Many thanks to congressional candidate Nancy Jo Kemper for shining needed light on banking reform. While the topic fails to make headlines in competition with the political season fireworks, it affects all of us when bubbles burst, as in 2008.
Most remember the promises from both sides of the aisle to prevent such a thing from happening again, and Dodd-Frank was one attempt to fulfill the promises. Almost unbelievably, the heads of the merged banking/finance industry have argued that more deregulation is needed to prevent another 2008, and the titans of the “too big to fail” corporations have been busy behind the scenes ensuring regulations on their activities are being removed faster than they’re being instated.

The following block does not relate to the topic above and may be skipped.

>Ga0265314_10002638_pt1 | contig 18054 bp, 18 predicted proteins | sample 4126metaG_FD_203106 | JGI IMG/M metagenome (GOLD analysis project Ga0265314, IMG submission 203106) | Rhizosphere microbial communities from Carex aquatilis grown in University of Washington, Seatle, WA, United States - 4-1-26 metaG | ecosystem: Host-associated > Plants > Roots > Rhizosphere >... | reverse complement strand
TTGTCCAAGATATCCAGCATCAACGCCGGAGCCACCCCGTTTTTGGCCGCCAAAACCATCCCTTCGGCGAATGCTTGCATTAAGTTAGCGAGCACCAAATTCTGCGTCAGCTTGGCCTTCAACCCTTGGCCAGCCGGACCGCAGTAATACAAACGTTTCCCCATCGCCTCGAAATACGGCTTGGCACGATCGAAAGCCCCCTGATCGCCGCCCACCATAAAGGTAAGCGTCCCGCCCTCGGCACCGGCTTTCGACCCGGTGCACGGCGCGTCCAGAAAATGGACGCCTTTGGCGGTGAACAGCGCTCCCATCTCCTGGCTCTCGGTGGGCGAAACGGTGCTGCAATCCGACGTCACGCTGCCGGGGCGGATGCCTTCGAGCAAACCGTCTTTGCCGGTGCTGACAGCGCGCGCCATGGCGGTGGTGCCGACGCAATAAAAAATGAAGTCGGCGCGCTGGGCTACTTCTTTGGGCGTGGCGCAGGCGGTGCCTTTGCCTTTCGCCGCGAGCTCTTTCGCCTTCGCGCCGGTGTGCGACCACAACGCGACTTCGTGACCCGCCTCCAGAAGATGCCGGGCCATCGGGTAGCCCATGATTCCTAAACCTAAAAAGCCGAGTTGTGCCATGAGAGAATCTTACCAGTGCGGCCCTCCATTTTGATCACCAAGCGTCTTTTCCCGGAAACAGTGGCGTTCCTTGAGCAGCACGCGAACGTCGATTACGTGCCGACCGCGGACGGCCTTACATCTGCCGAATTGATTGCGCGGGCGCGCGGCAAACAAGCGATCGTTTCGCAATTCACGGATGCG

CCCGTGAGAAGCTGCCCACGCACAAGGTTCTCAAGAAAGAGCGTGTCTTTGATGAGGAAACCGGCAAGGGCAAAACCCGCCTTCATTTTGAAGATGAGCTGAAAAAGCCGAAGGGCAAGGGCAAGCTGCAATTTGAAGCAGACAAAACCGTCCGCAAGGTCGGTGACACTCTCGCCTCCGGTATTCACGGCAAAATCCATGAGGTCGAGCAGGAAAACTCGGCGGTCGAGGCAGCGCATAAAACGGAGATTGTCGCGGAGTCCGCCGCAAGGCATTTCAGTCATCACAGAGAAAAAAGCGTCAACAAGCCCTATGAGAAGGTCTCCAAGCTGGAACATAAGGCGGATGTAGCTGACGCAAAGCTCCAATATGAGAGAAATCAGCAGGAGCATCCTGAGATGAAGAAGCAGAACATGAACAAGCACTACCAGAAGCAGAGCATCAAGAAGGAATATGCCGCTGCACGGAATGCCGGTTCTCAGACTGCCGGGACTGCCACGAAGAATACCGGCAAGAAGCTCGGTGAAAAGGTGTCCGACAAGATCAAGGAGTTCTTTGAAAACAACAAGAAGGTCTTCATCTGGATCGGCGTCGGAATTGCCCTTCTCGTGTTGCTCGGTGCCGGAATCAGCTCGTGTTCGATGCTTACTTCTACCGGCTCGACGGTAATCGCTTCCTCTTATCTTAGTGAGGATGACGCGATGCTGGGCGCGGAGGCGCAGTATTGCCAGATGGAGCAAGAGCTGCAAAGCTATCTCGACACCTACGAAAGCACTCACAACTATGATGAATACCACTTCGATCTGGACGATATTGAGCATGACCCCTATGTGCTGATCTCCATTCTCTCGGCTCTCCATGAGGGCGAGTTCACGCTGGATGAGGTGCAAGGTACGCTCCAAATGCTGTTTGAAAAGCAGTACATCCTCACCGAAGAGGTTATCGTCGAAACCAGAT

As of now, analysts tell us there are fewer restrictions on the risky financial practices of the “too big to fail” banks than there were leading up to 2008. When the bubbles burst — as they inevitably do — rarely is it the financial institutions that come to the rescue. It’s us, the taxpayers.
The rewards of risky behavior are pocketed by the titans, with no benefit to society or Main Street, and the taxpayers pay for their mistakes. All of this is made perfectly legal through legislation of the type Kemper is exposing.